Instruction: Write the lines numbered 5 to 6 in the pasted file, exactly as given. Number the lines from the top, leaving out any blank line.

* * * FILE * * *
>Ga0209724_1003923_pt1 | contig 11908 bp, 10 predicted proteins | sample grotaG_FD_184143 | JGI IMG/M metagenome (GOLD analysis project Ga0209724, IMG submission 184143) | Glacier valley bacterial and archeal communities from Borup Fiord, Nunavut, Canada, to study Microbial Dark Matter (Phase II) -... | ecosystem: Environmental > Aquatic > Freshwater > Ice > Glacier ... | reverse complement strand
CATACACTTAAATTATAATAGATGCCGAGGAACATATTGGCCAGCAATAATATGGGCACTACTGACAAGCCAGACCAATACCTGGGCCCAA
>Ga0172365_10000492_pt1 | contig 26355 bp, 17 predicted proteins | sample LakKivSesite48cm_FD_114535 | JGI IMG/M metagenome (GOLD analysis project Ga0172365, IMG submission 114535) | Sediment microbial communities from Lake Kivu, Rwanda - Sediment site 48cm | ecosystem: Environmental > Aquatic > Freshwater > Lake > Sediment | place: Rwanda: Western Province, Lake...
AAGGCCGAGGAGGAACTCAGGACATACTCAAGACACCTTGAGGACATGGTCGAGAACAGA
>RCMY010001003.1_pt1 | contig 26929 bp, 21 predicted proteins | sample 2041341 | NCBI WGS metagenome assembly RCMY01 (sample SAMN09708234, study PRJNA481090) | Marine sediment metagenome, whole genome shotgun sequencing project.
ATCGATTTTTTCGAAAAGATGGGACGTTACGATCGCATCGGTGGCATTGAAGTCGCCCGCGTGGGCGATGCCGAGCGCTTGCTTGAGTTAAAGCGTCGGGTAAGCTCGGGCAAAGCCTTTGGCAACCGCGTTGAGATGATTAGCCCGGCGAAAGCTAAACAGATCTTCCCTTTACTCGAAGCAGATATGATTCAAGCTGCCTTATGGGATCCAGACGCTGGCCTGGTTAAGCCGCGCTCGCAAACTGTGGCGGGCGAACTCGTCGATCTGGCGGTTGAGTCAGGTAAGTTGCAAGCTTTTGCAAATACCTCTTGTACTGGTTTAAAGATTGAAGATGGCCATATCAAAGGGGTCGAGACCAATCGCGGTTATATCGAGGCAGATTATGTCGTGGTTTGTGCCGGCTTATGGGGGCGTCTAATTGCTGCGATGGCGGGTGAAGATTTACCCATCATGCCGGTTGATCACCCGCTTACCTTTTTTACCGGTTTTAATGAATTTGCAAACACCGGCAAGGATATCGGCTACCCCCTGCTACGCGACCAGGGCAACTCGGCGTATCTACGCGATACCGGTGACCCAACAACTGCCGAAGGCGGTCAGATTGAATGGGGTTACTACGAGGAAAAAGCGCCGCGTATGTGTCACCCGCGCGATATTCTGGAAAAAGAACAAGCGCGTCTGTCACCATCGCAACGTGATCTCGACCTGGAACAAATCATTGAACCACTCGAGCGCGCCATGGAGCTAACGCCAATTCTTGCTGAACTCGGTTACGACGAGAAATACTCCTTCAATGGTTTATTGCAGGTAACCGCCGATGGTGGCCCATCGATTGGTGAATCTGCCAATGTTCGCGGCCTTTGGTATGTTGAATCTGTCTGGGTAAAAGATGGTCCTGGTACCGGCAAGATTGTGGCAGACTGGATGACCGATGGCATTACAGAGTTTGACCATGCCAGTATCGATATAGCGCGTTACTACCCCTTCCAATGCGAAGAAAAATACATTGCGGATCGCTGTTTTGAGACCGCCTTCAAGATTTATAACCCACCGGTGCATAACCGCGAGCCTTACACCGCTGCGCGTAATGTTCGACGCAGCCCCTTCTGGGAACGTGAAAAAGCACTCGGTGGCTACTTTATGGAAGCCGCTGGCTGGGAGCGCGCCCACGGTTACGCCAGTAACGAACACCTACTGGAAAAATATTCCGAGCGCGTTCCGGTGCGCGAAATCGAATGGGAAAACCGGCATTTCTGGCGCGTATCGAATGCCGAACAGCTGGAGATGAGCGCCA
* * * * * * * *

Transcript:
>RCMY010001003.1_pt1 | contig 26929 bp, 21 predicted proteins | sample 2041341 | NCBI WGS metagenome assembly RCMY01 (sample SAMN09708234, study PRJNA481090) | Marine sediment metagenome, whole genome shotgun sequencing project.
ATCGATTTTTTCGAAAAGATGGGACGTTACGATCGCATCGGTGGCATTGAAGTCGCCCGCGTGGGCGATGCCGAGCGCTTGCTTGAGTTAAAGCGTCGGGTAAGCTCGGGCAAAGCCTTTGGCAACCGCGTTGAGATGATTAGCCCGGCGAAAGCTAAACAGATCTTCCCTTTACTCGAAGCAGATATGATTCAAGCTGCCTTATGGGATCCAGACGCTGGCCTGGTTAAGCCGCGCTCGCAAACTGTGGCGGGCGAACTCGTCGATCTGGCGGTTGAGTCAGGTAAGTTGCAAGCTTTTGCAAATACCTCTTGTACTGGTTTAAAGATTGAAGATGGCCATATCAAAGGGGTCGAGACCAATCGCGGTTATATCGAGGCAGATTATGTCGTGGTTTGTGCCGGCTTATGGGGGCGTCTAATTGCTGCGATGGCGGGTGAAGATTTACCCATCATGCCGGTTGATCACCCGCTTACCTTTTTTACCGGTTTTAATGAATTTGCAAACACCGGCAAGGATATCGGCTACCCCCTGCTACGCGACCAGGGCAACTCGGCGTATCTACGCGATACCGGTGACCCAACAACTGCCGAAGGCGGTCAGATTGAATGGGGTTACTACGAGGAAAAAGCGCCGCGTATGTGTCACCCGCGCGATATTCTGGAAAAAGAACAAGCGCGTCTGTCACCATCGCAACGTGATCTCGACCTGGAACAAATCATTGAACCACTCGAGCGCGCCATGGAGCTAACGCCAATTCTTGCTGAACTCGGTTACGACGAGAAATACTCCTTCAATGGTTTATTGCAGGTAACCGCCGATGGTGGCCCATCGATTGGTGAATCTGCCAATGTTCGCGGCCTTTGGTATGTTGAATCTGTCTGGGTAAAAGATGGTCCTGGTACCGGCAAGATTGTGGCAGACTGGATGACCGATGGCATTACAGAGTTTGACCATGCCAGTATCGATATAGCGCGTTACTACCCCTTCCAATGCGAAGAAAAATACATTGCGGATCGCTGTTTTGAGACCGCCTTCAAGATTTATAACCCACCGGTGCATAACCGCGAGCCTTACACCGCTGCGCGTAATGTTCGACGCAGCCCCTTCTGGGAACGTGAAAAAGCACTCGGTGGCTACTTTATGGAAGCCGCTGGCTGGGAGCGCGCCCACGGTTACGCCAGTAACGAACACCTACTGGAAAAATATTCCGAGCGCGTTCCGGTGCGCGAAATCGAATGGGAAAACCGGCATTTCTGGCGCGTATCGAATGCCGAACAGCTGGAGATGAGCGCCA